I remember my first presidential election, the one with me not actually voting.
We were living in Vallejo California near the naval base where my husband was stationed. Twenty-one was the minimum age for voting at that time, and when the 1972 presidential election was held, I was 23 and eager to finally get to vote.
We were still residents of Wisconsin, and had applied for absentee ballots. Unfortunately, the ballots arrived in California on election day, too late for our votes to make much difference in the landslide that swept Richard Nixon into office that year.
Missing out on that first major election resulted in my commitment to vote in virtually every primary and general election since.
Over the years I was aware that some people didn’t care about voting, and others couldn’t vote because of barriers such as disability, inability to read or criminal background status, but I didn’t give the issue of voter turnout much thought.
Now that I’m retired, I have time to work on things that interest me, and I’m interested in voting and encouraging others to vote.
Last year I started volunteering with a group that focuses on voter registration. We hand out flyers with upcoming election dates, directions for accessing the Wisconsin voter registration website, which documents are needed to register, and when re-registration is necessary.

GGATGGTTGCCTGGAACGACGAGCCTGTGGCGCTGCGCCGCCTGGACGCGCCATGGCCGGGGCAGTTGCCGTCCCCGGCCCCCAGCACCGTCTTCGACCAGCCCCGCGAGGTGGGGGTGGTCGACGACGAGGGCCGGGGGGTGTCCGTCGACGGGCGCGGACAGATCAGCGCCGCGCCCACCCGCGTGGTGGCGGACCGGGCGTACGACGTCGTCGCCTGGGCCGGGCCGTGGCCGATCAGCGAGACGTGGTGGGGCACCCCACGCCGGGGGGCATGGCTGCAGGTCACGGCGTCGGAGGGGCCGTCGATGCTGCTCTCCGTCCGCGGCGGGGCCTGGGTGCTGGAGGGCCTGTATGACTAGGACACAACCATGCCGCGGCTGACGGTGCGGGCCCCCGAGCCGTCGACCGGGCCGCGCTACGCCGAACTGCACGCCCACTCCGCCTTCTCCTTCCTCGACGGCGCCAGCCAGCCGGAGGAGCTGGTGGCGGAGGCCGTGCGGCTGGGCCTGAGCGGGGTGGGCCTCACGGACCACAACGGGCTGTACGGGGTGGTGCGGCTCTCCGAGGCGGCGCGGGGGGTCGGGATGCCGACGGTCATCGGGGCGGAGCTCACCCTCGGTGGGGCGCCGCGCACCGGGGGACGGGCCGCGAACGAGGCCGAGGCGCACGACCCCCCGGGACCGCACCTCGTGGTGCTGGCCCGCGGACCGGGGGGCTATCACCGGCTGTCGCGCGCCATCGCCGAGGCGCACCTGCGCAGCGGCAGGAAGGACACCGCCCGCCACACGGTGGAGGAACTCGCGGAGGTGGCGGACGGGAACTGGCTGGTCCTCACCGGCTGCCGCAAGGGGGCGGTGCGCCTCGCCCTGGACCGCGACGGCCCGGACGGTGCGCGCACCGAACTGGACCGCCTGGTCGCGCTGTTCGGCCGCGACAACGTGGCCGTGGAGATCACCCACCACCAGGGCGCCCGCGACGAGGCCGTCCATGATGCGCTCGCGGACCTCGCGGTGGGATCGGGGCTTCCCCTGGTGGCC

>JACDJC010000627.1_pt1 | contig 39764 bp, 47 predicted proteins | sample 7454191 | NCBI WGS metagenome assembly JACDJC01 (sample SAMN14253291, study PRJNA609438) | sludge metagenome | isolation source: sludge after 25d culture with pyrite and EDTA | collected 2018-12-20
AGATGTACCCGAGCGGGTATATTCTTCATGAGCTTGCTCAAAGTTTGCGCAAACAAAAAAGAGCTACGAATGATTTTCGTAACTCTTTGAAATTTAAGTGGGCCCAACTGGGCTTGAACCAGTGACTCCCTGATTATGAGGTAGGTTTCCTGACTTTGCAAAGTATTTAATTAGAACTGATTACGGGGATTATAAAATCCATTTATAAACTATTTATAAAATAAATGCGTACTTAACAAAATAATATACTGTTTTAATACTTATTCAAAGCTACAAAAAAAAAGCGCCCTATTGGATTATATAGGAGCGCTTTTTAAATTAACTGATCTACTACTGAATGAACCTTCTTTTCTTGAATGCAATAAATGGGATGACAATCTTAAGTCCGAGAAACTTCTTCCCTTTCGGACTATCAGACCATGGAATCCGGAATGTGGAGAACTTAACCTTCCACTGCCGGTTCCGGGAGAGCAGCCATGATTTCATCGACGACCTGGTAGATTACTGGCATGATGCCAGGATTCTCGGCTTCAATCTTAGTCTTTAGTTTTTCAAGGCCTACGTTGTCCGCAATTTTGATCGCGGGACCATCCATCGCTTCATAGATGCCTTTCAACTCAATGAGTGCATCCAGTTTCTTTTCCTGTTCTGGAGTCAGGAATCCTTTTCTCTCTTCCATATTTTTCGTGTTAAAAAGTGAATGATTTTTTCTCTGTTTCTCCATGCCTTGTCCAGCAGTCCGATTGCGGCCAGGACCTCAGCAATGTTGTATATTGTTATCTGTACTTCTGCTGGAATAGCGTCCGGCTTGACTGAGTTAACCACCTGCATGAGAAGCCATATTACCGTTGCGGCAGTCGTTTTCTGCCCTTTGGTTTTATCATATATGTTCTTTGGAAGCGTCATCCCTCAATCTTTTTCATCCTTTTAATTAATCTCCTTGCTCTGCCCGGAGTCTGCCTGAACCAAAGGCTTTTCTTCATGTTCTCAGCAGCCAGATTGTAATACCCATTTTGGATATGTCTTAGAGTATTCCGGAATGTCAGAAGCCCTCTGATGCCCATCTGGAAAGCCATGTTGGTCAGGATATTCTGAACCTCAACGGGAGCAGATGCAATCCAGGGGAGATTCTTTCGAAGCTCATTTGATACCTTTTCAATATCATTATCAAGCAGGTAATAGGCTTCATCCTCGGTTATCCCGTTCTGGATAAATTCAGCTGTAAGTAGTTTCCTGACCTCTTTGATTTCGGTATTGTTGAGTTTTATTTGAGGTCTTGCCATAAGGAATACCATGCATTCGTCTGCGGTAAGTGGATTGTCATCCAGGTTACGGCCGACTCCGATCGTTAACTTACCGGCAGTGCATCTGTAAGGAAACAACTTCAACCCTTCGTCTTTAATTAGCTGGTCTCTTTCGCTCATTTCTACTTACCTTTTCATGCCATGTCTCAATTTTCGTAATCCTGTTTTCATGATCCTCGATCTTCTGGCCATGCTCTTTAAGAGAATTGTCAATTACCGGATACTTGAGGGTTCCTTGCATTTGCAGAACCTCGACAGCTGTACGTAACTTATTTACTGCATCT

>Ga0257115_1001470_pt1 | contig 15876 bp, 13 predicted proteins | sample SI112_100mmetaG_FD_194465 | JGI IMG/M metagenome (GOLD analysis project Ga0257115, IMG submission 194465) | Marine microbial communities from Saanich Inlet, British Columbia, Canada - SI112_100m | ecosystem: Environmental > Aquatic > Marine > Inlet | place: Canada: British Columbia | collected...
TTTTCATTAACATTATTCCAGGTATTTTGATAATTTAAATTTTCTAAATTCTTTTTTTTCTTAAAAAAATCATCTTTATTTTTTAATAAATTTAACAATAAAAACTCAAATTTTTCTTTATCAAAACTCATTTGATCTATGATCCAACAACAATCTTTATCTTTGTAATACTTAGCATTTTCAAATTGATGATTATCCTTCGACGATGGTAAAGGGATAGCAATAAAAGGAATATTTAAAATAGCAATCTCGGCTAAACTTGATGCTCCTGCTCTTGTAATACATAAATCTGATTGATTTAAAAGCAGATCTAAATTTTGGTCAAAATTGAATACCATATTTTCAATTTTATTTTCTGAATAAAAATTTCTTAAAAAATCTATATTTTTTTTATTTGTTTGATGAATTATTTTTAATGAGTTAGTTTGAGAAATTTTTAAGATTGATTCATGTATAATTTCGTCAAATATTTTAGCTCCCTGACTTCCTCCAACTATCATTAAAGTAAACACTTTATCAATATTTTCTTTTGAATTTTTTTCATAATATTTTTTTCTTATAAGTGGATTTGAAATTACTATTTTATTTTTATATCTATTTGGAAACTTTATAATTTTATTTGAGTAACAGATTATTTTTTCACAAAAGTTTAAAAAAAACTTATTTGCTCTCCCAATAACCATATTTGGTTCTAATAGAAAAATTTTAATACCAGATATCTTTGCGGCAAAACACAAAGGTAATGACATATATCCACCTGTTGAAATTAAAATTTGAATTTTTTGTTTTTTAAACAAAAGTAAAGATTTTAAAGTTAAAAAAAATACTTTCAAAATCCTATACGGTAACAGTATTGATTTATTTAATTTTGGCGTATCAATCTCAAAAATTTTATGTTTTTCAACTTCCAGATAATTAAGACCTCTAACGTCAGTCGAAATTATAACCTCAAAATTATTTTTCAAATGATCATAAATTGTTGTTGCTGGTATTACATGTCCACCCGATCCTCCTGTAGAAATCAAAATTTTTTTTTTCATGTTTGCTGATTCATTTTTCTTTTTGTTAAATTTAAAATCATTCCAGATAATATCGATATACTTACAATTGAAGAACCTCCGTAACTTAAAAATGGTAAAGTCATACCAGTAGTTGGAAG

We do this work at festivals and other events, at the department of motor vehicles and outside supermarkets, pharmacies and dollar stores, to name a few. Sometimes people are eager to get the flyers I offer, and sometimes I sense they just want me to leave them alone, which I promptly do.
I’ve learned so much while giving voting information to others. I’ve learned that people are uncertain how to register, how to find their polling place, and what to do when they get there.
Last year my husband and I trained to be poll workers for the fall election, and I learned how to help voters determine their ward, stand in the correct line, mark their ballot and insert it into the tabulating machine.
I also learned that when people accomplish the simple act of voting, sometimes for the very first time, they leave their polling place smiling and with a little spring in their step.
So, even as the weather gets chilly, I continue to volunteer to stand outside supermarkets and hand out flyers. I notice that at the end of my volunteer shift, I leave smiling and with a little spring in my step.